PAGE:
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Broadcast Ownership Regulation in a Border Era: An Analysis of how the U.S. Federal Communications Commission is Shaping the Debate on Broadcast Ownership Limits
Unformatted Document Text:  17 The citations, in footnotes, endnotes, or lists of references in each of the twelve reports were reviewed and the items meeting the criteria listed above identified. The next step was to identify the type of source being cited. Often this was clear from the title. For example an item from the Quarterly Journal of Economics was viewed as an economic source while something published in the Federal Communications Law Journal would be classed as a legal source. In cases where the title of the publication did not immediately reveal what type of material it included the Library of Congress classification for that publication was accessed and the class and subclass of that publication were used to categorize it. For example, the journal Review of Industrial Organization has the Library of Congress Classification HD 28.R482. This places it in class H, “Social Sciences”, subclass HD28-70, “Management. Industrial Management.” In the case of journal articles the title of the specific item was also used as an indication of the type of material it contained. One of the studies; number 7, “The Measurement of Local Television News and Public Affairs Programming” included explanatory footnotes, but cited no literature. A second study; number 8, “Consumer Survey on Media Usage” had been conducted for the FCC by the Nielsen Media Research. It had no footnotes or endnotes and cited no literature. Study number 1; “A Comparison of Media Outlets and Owners for Ten Selected Markets (1960, 1980, 2000)” did use a limited number of footnotes but the materials cited were all of the types excluded from this analysis. Therefore, we are left with nine studies that did cite literature covered by this analysis. Study number 2; “Viewpoint Diversity in Cross-Owned Newspapers and Television Stations: A Study of News Coverage of the 2000 Presidential Campaign” was one of the two studies noted earlier as having used content analysis as its methodology. Only one piece of literature cited met the criteria for inclusion in this study. This was an earlier paper published by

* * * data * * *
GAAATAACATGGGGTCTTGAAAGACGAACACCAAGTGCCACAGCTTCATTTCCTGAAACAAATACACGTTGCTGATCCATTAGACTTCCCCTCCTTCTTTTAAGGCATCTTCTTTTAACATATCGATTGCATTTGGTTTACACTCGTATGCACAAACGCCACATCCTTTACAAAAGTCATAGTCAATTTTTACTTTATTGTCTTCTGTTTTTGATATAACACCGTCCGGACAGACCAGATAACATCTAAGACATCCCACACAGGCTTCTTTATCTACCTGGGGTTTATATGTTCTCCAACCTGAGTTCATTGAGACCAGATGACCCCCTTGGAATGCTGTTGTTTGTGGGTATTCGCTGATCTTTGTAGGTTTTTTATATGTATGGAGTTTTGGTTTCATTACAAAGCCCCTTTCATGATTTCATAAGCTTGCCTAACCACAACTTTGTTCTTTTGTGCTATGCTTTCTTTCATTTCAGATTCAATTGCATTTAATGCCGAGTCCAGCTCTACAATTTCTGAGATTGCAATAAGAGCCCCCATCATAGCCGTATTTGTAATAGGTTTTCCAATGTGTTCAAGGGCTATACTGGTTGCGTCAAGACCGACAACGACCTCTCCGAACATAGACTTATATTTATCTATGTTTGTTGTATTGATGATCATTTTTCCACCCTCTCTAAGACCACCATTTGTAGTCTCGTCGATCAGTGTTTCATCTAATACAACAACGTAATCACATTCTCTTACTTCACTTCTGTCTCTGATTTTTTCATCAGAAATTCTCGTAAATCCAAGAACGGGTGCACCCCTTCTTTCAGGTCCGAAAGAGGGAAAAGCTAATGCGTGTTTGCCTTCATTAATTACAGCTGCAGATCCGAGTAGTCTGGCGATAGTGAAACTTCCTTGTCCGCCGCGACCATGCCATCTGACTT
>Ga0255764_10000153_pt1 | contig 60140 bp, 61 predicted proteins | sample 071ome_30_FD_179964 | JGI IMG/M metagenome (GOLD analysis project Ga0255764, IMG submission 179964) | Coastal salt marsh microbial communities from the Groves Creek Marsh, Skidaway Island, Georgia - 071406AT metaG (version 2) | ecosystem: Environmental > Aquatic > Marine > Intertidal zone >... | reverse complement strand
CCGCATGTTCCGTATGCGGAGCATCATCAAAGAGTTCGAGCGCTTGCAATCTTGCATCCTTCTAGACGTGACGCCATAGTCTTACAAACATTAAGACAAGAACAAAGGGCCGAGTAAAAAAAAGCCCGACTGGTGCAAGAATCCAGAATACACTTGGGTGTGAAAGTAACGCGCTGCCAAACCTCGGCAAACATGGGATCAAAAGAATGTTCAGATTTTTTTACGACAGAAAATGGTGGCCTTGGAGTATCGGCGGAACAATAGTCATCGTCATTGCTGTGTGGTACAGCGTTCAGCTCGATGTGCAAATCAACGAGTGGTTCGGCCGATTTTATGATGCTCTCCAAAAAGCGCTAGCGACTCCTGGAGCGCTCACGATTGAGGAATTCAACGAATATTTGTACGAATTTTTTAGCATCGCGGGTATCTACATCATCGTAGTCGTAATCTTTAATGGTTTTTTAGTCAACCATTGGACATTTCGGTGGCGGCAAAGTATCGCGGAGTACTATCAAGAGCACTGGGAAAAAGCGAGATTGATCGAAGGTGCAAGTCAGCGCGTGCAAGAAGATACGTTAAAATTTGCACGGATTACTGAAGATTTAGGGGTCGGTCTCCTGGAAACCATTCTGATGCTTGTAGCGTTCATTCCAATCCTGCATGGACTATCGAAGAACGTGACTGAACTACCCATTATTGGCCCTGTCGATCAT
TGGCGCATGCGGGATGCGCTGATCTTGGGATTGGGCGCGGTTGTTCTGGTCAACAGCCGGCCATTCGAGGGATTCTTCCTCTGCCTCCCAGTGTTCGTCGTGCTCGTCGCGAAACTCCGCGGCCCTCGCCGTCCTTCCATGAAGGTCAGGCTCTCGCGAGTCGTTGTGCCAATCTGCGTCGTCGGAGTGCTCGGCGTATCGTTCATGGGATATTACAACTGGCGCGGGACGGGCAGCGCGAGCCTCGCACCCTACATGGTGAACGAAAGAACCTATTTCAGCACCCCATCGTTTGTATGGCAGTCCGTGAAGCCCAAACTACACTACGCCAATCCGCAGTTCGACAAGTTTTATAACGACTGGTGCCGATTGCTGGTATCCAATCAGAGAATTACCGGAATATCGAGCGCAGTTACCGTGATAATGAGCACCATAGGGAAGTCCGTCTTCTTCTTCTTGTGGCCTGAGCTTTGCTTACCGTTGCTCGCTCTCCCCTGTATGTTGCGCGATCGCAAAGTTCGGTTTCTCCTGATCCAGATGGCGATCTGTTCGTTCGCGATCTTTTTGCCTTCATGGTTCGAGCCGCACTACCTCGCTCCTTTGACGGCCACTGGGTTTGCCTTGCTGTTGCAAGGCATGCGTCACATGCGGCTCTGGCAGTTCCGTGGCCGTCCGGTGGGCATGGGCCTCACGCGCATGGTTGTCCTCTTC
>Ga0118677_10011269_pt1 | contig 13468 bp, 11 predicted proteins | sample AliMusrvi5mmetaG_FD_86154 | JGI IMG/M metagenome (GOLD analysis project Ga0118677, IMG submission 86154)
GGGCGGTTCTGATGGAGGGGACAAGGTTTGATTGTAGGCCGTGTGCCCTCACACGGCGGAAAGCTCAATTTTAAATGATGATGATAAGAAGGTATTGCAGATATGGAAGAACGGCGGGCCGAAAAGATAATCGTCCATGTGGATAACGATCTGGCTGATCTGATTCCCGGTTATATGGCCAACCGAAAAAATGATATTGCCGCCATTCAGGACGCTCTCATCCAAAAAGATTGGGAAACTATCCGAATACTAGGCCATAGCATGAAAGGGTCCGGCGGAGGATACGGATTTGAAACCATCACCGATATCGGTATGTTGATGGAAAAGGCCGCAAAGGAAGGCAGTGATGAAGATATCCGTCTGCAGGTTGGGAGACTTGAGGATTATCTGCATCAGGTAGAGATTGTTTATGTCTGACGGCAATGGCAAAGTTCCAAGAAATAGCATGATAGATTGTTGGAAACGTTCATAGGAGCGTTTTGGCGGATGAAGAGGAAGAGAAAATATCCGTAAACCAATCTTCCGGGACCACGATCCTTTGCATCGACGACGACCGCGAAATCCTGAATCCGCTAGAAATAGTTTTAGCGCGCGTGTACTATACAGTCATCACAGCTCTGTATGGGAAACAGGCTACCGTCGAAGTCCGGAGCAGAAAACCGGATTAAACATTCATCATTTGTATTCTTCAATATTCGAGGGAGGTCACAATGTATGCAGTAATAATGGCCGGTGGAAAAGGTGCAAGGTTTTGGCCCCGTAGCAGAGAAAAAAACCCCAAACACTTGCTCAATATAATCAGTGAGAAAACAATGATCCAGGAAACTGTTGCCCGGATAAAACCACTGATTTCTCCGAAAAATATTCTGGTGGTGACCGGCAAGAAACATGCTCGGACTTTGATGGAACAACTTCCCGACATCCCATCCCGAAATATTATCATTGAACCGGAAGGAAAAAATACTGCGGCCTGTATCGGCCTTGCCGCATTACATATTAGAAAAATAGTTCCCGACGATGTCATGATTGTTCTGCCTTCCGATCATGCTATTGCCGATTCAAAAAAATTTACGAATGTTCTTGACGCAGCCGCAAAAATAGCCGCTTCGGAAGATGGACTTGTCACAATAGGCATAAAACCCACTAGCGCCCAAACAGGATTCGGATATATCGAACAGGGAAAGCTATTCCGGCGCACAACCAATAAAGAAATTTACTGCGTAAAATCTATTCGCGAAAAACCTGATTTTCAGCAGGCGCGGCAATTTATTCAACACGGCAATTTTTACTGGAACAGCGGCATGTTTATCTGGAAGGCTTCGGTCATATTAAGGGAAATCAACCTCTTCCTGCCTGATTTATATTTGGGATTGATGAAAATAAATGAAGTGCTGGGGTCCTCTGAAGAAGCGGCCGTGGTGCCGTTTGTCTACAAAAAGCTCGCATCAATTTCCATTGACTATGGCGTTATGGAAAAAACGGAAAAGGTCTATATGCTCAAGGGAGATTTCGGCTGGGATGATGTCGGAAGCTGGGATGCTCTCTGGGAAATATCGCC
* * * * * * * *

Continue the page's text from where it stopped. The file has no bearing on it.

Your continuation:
Authors: Blevins, Jeffrey. and Brown, Duncan.
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17
The citations, in footnotes, endnotes, or lists of references in each of the twelve reports
were reviewed and the items meeting the criteria listed above identified. The next step was to
identify the type of source being cited. Often this was clear from the title. For example an item
from the Quarterly Journal of Economics was viewed as an economic source while something
published in the Federal Communications Law Journal would be classed as a legal source. In
cases where the title of the publication did not immediately reveal what type of material it
included the Library of Congress classification for that publication was accessed and the class
and subclass of that publication were used to categorize it. For example, the journal Review of
Industrial Organization has the Library of Congress Classification HD 28.R482. This places it
in class H, “Social Sciences”, subclass HD28-70, “Management. Industrial Management.” In the
case of journal articles the title of the specific item was also used as an indication of the type of
material it contained.
One of the studies; number 7, “The Measurement of Local Television News and Public
Affairs Programming” included explanatory footnotes, but cited no literature. A second study;
number 8, “Consumer Survey on Media Usage” had been conducted for the FCC by the Nielsen
Media Research. It had no footnotes or endnotes and cited no literature. Study number 1; “A
Comparison of Media Outlets and Owners for Ten Selected Markets (1960, 1980, 2000)” did use
a limited number of footnotes but the materials cited were all of the types excluded from this
analysis. Therefore, we are left with nine studies that did cite literature covered by this analysis.
Study number 2; “Viewpoint Diversity in Cross-Owned Newspapers and Television
Stations: A Study of News Coverage of the 2000 Presidential Campaign” was one of the two
studies noted earlier as having used content analysis as its methodology. Only one piece of
literature cited met the criteria for inclusion in this study. This was an earlier paper published by


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